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1995.10.1081,1083
The oldest glass vessel known on the island is in the shape of a Base Ring juglet that dates to the end of the 15th century B.C., which is of Syro-Cypriot origin. A more interesting object in the history of glass-making on Cyprus is a type of pomegranate bottle that differs in shape from its Egyptian prototypes, and dates from the 14th to 13th centuries B.C. There is a gap following these two, until the appearance of polychrome core-formed vessels, often called Phoenician, in the second half of the 6th century B.C. These vessels are extremely numerous on Cyprus, as are small glass pendants (6th - 2nd centuries B.C.) in the shape of human heads, both of which could have been produced locally.  
 

The glass industry throughout the Roman world was transformed by the invention of glass-blowing toward the end of the first century B.C. Glass objects which had previously been luxury items became much more widely available and affordable. Articles were made for everyday use, both as tableware and for cosmetic purposes. Workshops that produced the more common shapes were established on Cyprus (independent Cypriot glass production) as they were elsewhere throughout the Roman Empire. Production centers have been found at Salamis and several other sites. There was a blown glass factory at Tamassos, partially excavated by Richter in the 19th century, which probably dated to the 2nd-3rd centuries A.D.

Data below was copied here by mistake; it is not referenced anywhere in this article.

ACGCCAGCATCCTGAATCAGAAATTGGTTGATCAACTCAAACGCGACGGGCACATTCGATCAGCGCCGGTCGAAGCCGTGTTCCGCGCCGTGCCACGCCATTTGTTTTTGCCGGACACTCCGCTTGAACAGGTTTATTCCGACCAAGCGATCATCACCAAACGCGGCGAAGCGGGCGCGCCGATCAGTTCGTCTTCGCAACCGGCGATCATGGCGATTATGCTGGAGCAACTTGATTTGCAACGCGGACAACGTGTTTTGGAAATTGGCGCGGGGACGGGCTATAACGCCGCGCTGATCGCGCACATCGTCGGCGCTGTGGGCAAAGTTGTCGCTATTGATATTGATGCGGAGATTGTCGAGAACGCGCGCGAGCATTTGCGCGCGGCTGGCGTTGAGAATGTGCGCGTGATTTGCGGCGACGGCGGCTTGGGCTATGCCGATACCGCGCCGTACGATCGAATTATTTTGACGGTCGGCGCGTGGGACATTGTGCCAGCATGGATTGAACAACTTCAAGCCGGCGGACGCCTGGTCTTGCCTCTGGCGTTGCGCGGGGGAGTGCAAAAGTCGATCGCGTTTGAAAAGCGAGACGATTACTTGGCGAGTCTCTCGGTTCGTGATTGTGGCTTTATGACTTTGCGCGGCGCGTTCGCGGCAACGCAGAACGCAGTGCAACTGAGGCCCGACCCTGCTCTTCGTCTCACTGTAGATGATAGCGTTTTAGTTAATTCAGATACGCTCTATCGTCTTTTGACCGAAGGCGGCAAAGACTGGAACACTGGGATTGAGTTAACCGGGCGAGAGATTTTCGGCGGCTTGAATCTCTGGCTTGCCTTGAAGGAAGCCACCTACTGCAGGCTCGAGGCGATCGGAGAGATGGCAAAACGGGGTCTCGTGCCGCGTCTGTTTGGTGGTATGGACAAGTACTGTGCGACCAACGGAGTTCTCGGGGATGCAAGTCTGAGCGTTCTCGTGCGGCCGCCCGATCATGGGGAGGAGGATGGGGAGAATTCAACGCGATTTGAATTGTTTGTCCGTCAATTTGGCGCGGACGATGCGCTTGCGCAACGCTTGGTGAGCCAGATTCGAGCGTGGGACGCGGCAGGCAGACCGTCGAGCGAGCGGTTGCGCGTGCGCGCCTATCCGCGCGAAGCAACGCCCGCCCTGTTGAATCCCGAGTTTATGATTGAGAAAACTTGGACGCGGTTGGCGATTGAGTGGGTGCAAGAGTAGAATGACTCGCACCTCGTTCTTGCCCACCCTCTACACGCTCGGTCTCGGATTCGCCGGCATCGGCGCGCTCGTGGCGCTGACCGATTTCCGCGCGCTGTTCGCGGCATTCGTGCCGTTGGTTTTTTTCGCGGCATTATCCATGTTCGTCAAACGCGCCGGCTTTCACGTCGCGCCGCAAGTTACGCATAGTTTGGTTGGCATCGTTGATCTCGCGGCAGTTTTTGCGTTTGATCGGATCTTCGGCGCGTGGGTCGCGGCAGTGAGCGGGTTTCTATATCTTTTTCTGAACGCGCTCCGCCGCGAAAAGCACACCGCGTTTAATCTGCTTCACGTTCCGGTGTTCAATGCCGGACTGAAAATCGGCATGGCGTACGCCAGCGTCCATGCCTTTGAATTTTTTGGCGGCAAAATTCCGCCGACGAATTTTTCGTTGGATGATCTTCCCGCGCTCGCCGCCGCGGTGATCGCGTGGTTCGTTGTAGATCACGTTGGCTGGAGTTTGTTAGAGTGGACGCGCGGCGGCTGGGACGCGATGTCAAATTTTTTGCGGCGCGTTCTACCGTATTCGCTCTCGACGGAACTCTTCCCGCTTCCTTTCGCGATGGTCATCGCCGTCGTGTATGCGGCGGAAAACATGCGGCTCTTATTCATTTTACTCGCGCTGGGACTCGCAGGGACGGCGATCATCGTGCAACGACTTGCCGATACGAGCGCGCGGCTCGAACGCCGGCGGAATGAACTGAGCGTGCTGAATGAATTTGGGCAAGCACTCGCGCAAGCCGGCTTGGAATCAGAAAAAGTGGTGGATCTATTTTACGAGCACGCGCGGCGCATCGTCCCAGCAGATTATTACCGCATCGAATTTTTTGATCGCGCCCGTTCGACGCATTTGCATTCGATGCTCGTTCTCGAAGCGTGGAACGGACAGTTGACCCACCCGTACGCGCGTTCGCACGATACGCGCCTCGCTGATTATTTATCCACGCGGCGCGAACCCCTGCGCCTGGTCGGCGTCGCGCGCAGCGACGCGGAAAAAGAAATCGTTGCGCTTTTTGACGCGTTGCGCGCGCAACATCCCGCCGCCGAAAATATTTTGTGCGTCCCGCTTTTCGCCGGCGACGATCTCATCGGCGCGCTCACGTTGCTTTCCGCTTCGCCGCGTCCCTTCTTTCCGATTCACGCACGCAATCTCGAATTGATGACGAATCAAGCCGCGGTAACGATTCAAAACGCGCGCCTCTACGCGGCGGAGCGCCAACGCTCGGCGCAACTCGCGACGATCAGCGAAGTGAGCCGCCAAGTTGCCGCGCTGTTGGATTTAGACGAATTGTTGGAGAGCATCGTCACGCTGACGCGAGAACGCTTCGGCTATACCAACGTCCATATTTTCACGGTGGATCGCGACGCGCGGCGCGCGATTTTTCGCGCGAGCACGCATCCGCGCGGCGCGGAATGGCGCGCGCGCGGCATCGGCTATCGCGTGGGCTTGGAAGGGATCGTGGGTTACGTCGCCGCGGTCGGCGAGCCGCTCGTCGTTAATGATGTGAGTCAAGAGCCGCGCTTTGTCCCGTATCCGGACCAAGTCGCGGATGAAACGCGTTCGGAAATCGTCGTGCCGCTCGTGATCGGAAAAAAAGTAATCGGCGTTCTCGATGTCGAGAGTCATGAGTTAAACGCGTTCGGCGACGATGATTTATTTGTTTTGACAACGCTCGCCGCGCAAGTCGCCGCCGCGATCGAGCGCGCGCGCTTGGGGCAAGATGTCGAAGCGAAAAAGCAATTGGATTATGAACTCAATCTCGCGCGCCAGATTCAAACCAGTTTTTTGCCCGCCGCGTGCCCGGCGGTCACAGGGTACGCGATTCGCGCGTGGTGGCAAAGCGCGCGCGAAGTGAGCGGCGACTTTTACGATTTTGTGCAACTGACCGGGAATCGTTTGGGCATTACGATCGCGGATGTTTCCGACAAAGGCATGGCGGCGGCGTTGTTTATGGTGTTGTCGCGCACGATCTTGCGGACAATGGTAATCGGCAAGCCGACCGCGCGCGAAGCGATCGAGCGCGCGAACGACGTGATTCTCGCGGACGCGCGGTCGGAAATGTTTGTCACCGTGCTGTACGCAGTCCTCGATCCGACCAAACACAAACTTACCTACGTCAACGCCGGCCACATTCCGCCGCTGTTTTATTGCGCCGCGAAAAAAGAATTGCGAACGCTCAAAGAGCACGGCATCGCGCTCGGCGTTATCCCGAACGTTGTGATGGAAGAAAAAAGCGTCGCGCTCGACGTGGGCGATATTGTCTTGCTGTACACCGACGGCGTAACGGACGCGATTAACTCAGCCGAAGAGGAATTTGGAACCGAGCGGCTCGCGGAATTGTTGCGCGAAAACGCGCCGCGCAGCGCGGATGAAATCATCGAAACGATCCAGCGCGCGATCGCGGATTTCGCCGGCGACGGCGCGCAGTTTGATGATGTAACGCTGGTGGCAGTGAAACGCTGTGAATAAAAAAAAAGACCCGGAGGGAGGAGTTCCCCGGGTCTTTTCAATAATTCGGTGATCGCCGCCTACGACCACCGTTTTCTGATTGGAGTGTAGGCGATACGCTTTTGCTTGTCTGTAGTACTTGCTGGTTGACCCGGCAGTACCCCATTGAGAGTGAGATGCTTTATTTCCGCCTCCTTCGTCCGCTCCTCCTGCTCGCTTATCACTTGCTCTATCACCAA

Shapes favored by the Cypriot glass-blowers include jars, beakers, and flasks for oil or perfume called unguentaria. Those in the Semitic Museum's Cesnola Collection are in three shapes: bell-shaped, candlestick, and tubular. There are also beakers and jars. The Cypriot unguentaria, which are larger than those found elsewhere in the ancient Near East, tend to become smaller over time, illustrating the economic tendency of the glass-blower.

 
  Tiny glass tubular unguentaria (see 1995.10.1057), also known as "tear bottles," were thought perhaps to have contained the tears of relatives of the deceased, although they could have as easily held precious oils, and acted as a perfume container. They have been found in contexts outside of tombs. A certain shape of jar which was peculiar to Cyprus, called a sack-shaped beaker, often had a lid which was painted on the inside of the glass with allegorical scenes. The paint was not fired, so it flakes off very easily.

1995.10.1060
 
         
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